Starting with the most high-tech tools, some high-dollar facilities and planetariums have classroom seats with a series of voting and polling buttons hard wired into the arm rests. Much more common are wireless, hand-held personal response devices—most widely known simply as “clickers”—that allow students to respond to questions posed during class. Responses are recorded and a frequency histogram is generated for the professor. Most textbook company sales representatives are happy to sell clickers along with textbook adoptions, and are one of a great many resources on how to implement clickers.
If you want to take advantage of devices students already have, there are numerous options for students to use their smart phones. The specific names of polling programs and apps change so quickly that any listed here will probably be out of date between the time I write this and the time you read this. Students can text their answers to a classroom specified number or use one of many different apps to submit their answers (PollEveryWhere is currently a common one). The highest tech version of these allow students to use their smart phones during class to submit graphs, sketches, and equations in addition to simple numerical or alphabetical answers (LearningCatalytics has been aggressively pushing the envelope on this interactive system).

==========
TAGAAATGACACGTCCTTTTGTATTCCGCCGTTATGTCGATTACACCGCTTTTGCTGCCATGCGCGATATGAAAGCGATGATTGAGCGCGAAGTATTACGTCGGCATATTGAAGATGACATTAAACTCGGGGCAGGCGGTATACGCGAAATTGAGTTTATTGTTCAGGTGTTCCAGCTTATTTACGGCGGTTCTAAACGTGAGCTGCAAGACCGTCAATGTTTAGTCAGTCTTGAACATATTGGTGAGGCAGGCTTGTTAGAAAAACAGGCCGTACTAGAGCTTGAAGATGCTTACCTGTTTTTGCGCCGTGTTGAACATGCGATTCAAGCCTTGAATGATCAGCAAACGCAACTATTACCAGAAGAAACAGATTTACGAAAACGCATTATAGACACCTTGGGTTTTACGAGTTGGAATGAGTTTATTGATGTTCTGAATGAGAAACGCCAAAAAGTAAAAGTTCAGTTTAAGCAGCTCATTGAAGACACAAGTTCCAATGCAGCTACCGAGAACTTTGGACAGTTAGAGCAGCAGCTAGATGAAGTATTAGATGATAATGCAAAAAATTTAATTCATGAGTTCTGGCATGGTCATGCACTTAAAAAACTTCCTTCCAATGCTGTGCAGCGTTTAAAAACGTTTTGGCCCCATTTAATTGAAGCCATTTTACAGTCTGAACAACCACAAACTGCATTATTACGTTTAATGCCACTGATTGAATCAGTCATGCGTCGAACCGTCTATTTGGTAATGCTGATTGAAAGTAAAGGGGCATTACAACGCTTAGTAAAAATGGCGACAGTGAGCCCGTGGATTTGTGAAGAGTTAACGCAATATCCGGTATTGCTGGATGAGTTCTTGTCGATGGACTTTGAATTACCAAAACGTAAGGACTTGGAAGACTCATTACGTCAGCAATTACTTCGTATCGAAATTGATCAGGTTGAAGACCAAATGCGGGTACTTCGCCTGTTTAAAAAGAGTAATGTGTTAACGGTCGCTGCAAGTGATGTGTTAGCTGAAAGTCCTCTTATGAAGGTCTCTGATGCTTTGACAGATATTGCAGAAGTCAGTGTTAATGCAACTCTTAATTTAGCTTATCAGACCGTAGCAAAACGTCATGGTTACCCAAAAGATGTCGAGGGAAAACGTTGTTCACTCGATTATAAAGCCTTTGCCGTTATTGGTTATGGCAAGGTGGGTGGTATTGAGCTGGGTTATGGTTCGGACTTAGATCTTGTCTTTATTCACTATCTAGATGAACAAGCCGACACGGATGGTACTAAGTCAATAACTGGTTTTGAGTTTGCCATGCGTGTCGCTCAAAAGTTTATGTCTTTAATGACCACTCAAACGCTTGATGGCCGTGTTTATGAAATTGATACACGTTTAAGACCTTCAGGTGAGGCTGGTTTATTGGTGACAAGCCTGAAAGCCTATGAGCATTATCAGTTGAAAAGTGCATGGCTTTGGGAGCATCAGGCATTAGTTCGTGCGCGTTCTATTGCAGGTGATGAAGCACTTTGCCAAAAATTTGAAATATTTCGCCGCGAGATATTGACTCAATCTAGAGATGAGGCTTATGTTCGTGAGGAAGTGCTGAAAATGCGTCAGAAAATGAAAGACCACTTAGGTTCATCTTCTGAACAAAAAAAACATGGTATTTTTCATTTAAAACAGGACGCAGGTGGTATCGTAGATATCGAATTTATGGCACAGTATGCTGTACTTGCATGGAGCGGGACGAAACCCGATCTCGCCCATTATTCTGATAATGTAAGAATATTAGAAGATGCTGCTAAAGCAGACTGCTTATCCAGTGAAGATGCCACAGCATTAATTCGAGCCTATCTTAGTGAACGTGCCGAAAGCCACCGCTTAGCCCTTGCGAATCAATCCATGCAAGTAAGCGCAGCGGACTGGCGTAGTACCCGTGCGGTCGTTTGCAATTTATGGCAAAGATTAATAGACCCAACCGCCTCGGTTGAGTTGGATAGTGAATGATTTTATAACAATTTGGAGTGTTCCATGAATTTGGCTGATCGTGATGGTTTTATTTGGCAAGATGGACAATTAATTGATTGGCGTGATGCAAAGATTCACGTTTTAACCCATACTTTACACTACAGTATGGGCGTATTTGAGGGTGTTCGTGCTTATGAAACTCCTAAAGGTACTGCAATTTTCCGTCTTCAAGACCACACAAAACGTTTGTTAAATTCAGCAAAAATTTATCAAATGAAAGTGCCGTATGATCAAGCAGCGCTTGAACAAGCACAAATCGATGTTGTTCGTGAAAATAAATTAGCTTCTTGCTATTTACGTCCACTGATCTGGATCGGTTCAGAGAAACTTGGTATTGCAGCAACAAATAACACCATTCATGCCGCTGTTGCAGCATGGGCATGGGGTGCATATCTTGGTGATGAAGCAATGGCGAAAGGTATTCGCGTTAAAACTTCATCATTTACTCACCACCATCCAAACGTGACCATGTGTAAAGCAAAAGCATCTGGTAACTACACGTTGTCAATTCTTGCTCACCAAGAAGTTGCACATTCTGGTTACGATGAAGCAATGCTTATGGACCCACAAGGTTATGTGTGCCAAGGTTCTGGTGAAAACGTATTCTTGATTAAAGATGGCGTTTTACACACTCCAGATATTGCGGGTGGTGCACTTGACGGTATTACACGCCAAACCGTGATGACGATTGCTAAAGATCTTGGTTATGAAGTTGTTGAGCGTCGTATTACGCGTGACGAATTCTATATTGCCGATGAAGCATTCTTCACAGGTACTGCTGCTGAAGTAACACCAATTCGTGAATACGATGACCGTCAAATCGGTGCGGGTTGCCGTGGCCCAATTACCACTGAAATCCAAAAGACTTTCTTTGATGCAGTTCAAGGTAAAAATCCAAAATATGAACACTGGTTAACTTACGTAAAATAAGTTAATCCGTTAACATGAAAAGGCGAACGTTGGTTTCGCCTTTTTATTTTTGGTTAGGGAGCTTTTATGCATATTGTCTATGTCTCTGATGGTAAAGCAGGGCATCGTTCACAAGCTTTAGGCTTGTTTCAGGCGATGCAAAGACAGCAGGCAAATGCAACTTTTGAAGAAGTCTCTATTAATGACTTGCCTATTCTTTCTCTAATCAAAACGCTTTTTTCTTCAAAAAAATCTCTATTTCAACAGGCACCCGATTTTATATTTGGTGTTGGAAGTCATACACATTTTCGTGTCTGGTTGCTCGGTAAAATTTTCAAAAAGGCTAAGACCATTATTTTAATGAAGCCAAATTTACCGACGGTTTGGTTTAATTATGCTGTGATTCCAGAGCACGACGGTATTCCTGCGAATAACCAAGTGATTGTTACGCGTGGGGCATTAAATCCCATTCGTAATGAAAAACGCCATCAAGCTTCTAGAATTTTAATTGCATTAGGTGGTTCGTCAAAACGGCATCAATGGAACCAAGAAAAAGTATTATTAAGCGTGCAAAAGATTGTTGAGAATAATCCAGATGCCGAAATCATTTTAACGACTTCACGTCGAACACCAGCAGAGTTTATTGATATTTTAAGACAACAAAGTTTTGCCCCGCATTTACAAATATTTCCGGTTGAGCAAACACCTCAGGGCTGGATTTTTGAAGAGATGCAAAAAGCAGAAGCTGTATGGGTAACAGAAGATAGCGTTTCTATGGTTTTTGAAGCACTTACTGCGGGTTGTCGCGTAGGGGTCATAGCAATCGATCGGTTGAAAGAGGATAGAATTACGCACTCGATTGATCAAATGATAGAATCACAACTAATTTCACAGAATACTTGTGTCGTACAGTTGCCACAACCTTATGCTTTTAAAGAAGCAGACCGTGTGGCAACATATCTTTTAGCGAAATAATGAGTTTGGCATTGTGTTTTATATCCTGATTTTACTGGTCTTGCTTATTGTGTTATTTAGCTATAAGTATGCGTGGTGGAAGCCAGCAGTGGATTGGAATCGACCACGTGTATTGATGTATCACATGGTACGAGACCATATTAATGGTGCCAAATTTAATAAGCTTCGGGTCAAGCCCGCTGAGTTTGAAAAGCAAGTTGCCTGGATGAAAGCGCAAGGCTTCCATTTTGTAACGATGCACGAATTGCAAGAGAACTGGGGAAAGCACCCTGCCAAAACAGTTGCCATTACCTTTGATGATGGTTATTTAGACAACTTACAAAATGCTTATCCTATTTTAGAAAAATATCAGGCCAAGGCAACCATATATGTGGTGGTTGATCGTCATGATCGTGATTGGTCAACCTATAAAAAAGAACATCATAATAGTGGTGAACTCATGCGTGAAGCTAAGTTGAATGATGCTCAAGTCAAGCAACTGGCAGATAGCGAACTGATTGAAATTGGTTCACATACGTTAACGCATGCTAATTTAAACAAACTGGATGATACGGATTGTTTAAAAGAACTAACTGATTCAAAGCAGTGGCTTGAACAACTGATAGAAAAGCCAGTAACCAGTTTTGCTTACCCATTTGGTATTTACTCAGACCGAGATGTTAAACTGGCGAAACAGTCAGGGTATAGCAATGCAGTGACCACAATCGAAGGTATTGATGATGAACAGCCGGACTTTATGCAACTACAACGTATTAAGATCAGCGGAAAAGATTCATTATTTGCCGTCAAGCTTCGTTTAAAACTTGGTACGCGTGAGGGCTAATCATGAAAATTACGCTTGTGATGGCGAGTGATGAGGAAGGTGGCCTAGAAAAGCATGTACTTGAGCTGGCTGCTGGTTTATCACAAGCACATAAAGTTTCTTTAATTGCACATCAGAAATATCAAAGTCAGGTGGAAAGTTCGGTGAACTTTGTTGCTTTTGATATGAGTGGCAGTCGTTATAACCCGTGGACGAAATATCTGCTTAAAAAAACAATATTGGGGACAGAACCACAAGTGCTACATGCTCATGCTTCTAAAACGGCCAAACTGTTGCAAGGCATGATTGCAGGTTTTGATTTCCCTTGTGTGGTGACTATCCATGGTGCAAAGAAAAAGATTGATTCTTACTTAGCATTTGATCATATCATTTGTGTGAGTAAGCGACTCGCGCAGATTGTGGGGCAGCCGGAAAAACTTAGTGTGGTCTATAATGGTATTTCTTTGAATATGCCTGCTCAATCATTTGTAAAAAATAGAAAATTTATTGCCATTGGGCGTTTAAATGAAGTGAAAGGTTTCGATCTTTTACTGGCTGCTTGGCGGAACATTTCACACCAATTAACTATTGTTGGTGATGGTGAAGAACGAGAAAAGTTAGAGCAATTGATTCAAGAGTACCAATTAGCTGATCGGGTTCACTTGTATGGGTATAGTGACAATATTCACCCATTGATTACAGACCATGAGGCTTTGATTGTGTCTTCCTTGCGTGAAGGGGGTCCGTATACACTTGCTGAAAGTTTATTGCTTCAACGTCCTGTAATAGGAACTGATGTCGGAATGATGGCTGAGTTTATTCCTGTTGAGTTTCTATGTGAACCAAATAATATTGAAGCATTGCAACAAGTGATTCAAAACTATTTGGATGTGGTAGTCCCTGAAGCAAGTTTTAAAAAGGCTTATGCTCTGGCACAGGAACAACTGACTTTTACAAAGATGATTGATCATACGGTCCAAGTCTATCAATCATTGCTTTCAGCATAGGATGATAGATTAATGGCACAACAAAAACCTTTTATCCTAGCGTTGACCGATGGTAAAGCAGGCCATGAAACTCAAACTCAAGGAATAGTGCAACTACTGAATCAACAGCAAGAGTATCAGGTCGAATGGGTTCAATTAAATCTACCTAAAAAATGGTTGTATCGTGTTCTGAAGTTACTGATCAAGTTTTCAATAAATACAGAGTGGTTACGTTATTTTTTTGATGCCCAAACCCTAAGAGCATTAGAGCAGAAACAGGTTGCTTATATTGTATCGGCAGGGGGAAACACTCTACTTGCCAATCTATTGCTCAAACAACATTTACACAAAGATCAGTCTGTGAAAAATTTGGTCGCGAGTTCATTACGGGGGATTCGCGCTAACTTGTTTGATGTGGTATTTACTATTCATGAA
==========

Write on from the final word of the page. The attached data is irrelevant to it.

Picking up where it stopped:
Moving from students electronically submitting their answers to be recorded to instead simply showing professors their answers, students can also use their cell phones as an electronic bill board to display their answers for professors to see. For instance, students can hold up their screens and display a giant letter “A” (search your smart phone’s app store for CAPERcard) or submit photos of their hand written work to a common photo-bank folder.
The last two options are decidedly low-tech. One is to take piece of paper and legibly write the four letters A B C D, which then students can hold up and show their answers. A slightly higher effort version of this is to print out colored pages of this before class, as colored squares are a little easier to see in a large classroom than letters alone. You can find one of many examples of folding A B C D voting card of this online.
Finally, professors can solicit student ideas by asking students to raise their hands in response to various questions. This is the least preferable of ways to get students’ ideas because students are apt to look around the room and answer the same way the majority of students answer. To mitigate for this, asking students to signal their answer by closely holding to their chest 1-finger, 2-fingers, 3-fingers, or 4-fingers, allows for students to vote anonymously and simultaneously, and not be influenced by their peers.
Whichever way you go, the underlying goal here is to have two-way communication between professor and students during class time rather than having only 1-way information download. This is probably the best, first-step moving away from a teacher-centered classroom toward a student-centered classroom.
Tim Slater, University of Wyoming, Tim@CAPERteam.com
Suggested Citation: Slater, T. F. (2017, February). Get the vote out: New options for polling and soliciting students’ ideas. Society of College Science Teachers Blog, 2(7), http://www.scst.org/blog